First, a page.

Tag Archives: Soho Playhouse

Modern Māori Quartet’s Two Worlds

Modern Maori Quartet Two Worlds

If you already feel the glow of your holidays fading, consider a trip to Two Worlds, the latest offering from the award winning Modern Māori Quartet.  In a swiftly moving 70 minutes, four delightful performers will take you on an exploration of indigenous New Zealand culture through storytelling, song and movement.  

At opening, WWII veteran Koro (Matu Ngaropo), 1960s gadabout Uncle (Jamie Mccaskill), and 1980s lounge musician Big Bro (Maaka Pohatu) have been trapped in limbo for decades.  The unseen Miss (Kura Forrester) introduces them to the newly arrived Bub (Matariki Whatarau), a small town boy.  They must now must work together as a quartet to earn the right for each one of them to pass on. Only the truth can truly set them free.  This set-up emphasizes the need for cooperation represented in the strong harmonies that bind this heartwarming work together.  

Though pieces are performed in both English and Māori, all of the emotions are so genuinely expressed they are not only understandable but relatable.  The culture these men share brings distinction to their back stories, shedding light on the struggles of an indigenous people whose culture has been marginalized and submerged.  But their tales also encompass universal themes of seeking connection and acceptance.

Two Worlds developed from a production written by James Tito, Matariki Whatarau, Maaka Pohatu, and Francis Kora and originally presented in 2012.  The current incarnation fits the cast as well as their snazzy black and red suits.  The music is tuneful and transportive.  Accompanying themselves on guitar and percussion, each voice is pure and well blended for the space by Matthew Eller + Square.  Well produced sound effects successfully fill in for scenery.  Movement choreographed by the troupe uniquely combines smile-inducing boy band steps with traditional Māori gestures creating something that is simultaneously fresh and familiar.

Modern Māori Quartet’s Two Worlds runs through January 18, 2020.  This moving and joyful cabaret-style musical is currently playing at The Soho Playhouse (15 Vandam Street near 6th and Spring) as part of their annual Fringe Encore series.  The curated festival presents the best of the Fringe from around the world, offering the artists opportunity for an extended run in New York City and perhaps beyond.  Upcoming performances of Two Worlds are January 11 at 5:00 PM, January 12 at 5:00 PM, January 14 at 7:30 PM, January 16 at 9:00 PM, January 17 at 9:00 PM, and January 18 at 9:00 PM.  It is running in repertory with two other productions with Kiwi flair and perspective.  To view the entire lineup and purchase Individual tickets ($39) visit FringeEncoreSeries.com.  Reduced-price ticket packages are also available.

Dr. Jekyll & Mr. Hyde

The first glimpse of a miniature cardboard cutout of the London skyline sets the tone for an evening spent with Dr. Jekyll & Mr. Hyde.  Wildly creative and deceptively simple, this retelling of Robert Louis Stevenson’s classic novel is one selection from this year’s Fringe Encores line-up.  Well curated by Artistic Director Darren Cole and his team, the series brings to the nonprofit SoHo Playhouse the very best shows from the world’s most well regarded fringe festivals including Brighton, Edinburgh, Hollywood, Limerick, Orlando, and Toronto as well as New York.  It’s theater for lovers of lively and inventive works.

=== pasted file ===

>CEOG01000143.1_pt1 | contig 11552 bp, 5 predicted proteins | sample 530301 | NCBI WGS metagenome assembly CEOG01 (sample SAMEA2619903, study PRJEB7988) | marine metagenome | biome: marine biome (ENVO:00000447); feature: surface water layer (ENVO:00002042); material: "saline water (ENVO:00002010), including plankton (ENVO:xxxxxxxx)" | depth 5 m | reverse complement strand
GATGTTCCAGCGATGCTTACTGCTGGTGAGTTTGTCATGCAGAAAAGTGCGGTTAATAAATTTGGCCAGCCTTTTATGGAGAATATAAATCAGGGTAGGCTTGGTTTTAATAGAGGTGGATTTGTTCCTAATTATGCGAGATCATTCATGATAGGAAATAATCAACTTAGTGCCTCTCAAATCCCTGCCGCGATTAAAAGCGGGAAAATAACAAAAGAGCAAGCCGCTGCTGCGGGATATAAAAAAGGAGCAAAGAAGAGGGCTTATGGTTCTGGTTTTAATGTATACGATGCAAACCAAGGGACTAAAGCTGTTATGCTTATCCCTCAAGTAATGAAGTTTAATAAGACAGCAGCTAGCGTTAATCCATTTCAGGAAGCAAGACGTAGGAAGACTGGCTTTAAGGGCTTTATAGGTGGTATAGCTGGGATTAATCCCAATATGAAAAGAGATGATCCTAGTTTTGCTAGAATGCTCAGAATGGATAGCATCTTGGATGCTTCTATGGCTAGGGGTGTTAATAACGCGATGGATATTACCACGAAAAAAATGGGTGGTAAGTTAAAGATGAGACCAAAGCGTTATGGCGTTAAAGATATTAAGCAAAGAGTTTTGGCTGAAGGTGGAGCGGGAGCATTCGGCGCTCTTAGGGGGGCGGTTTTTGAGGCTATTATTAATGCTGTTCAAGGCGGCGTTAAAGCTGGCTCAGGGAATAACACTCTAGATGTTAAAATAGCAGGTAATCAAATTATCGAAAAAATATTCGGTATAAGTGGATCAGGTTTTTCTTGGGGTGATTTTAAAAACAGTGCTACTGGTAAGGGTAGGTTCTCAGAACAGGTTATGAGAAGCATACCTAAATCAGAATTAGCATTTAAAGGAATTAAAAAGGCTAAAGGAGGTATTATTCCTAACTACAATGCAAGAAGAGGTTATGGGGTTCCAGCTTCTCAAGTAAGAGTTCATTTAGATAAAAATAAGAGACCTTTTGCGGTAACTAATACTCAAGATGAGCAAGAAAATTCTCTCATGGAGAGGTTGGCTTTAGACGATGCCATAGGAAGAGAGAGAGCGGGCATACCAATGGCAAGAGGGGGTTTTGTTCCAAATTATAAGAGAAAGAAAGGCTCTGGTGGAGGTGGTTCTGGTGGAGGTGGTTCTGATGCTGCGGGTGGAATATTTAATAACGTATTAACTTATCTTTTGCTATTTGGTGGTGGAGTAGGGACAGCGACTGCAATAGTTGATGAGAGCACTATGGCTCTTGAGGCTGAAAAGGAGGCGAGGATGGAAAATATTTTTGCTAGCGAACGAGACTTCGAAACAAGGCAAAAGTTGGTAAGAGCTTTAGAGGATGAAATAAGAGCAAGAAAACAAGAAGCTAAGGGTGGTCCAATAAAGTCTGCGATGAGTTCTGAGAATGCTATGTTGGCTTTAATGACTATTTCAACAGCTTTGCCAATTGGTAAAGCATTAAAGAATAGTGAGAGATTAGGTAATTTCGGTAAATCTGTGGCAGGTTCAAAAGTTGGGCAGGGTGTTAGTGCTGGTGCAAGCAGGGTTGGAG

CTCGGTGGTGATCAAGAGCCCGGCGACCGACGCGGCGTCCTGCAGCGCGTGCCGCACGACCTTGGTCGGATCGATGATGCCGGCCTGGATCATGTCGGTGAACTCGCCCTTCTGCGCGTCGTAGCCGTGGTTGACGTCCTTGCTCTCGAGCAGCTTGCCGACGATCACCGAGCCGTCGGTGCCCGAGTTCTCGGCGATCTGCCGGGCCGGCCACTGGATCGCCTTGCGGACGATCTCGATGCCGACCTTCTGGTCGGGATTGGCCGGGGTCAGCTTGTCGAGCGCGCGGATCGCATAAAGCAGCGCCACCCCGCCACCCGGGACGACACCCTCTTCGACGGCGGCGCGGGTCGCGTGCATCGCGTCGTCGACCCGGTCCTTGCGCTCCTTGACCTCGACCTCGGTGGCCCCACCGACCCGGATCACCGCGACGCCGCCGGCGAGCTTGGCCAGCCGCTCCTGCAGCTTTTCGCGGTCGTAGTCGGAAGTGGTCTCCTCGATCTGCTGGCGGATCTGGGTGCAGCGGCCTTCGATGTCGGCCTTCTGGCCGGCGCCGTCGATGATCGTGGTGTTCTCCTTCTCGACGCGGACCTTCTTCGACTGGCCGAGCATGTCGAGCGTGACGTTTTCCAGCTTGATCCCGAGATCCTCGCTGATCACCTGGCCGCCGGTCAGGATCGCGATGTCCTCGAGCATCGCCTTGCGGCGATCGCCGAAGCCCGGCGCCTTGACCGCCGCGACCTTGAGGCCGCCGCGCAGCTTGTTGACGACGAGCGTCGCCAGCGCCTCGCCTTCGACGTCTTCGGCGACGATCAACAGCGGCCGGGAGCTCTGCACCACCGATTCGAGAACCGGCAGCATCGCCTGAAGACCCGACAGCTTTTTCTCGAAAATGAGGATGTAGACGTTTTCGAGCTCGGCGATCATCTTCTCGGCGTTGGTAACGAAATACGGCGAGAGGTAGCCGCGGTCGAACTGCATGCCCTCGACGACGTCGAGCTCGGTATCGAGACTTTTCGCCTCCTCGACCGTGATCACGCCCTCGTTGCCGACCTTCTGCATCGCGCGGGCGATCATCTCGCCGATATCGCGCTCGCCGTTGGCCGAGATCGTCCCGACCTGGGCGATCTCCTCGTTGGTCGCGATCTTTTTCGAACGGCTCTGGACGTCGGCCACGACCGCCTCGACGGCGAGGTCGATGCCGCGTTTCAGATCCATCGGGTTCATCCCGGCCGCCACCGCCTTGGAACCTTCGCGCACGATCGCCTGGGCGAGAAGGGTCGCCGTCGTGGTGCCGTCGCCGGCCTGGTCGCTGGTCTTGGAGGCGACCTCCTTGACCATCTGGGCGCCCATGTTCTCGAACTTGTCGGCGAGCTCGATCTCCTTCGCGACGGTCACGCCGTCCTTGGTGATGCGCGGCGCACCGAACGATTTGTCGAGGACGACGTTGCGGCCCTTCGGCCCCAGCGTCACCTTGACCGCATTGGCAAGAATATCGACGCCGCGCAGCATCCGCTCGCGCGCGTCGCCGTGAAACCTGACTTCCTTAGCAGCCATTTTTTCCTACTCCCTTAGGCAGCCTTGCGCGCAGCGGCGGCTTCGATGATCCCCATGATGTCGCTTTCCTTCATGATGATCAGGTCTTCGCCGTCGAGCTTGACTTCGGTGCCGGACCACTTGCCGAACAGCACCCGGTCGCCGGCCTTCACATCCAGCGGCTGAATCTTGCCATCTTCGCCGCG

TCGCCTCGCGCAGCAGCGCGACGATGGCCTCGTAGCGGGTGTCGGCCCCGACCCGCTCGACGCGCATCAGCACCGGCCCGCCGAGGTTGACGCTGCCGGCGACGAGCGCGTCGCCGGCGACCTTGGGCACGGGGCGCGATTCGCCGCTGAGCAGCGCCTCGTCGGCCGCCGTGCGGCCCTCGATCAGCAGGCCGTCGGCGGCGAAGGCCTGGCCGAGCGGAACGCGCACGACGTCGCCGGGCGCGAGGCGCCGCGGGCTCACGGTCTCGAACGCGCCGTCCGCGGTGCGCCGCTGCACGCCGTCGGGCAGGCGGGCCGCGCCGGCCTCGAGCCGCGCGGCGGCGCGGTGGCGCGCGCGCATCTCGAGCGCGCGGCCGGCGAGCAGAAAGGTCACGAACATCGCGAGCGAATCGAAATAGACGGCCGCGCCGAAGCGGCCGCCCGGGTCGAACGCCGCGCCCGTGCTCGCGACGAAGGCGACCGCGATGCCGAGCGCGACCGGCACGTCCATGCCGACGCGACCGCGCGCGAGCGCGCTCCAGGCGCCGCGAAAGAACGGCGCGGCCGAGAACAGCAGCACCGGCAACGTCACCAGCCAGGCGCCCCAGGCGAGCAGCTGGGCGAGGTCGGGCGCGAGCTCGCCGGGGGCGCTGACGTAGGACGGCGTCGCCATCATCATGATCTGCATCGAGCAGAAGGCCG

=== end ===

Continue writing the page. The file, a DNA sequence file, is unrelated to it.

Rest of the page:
At first, the dapper Burt Grinstead as Dr. Jekyll plays straight man to Anna Stromberg, varying her accent and exchanging aprons, hats, pipes, and other bargain bin objects in rapid succession as she takes on every other character.  It’s a tour de force performance for the actress, who also directs the piece.  Several purposefully awkward lectures later, Mr. Grinstead gets in on the fun with his brilliant transformation from mild Jekyll into villainous Hyde, played out in effective silhouette.  From there, the pace accelerates until the play’s dramatic conclusion.

Officer Hug - Cooper Bates Photography

Burt Grinstead and Anna Stromberg; photo by Cooper Bates

The two actors wrote the script, which is witty with just enough scare to keep audience members jumping.  Their adaptation retains many of the major plot points from the original book while taking quite a few creative liberties.  The character line-up has been streamlined.  This gives Ms. Stromberg the opportunity to show the full range of her talent without giving herself a coronary.  As playwrights, they have also infused the story with contemporary relevance: heightening the social commentary and playing up the frustrations associated with Victorian era repression by providing Jekyll with a feminist love interest.  It all works to tell a tale that is at once familiar and completely fresh.

The suggestive sets are composed of black interlocking wooden pieces with hidden compartments that reveal essential details in white.  Mood changes are emphasized with solid color lighting behind a plain backdrop.  These physical elements are augmented with a wonderfully produced soundscape of gulls, clock chimes, and musical flourishes.  

At 75 minutes,  Dr. Jekyll & Mr. Hyde takes you on a highly engaging ride that ends before it can become repetitive.  With its pun-filled dialogue, clever production design and remarkably flexible two person cast, it’s low-budget entertainment done right.  And with tickets available for as little as $25, it’s also tremendous night-out bang for the buck.  

The “best of the fests” runs through December 16 at the SoHo Playhouse, 15 Vandam Street off 6th Avenue near Spring.  To see a calendar of remaining performance dates and purchase tickets, visit www.fringeencores.org.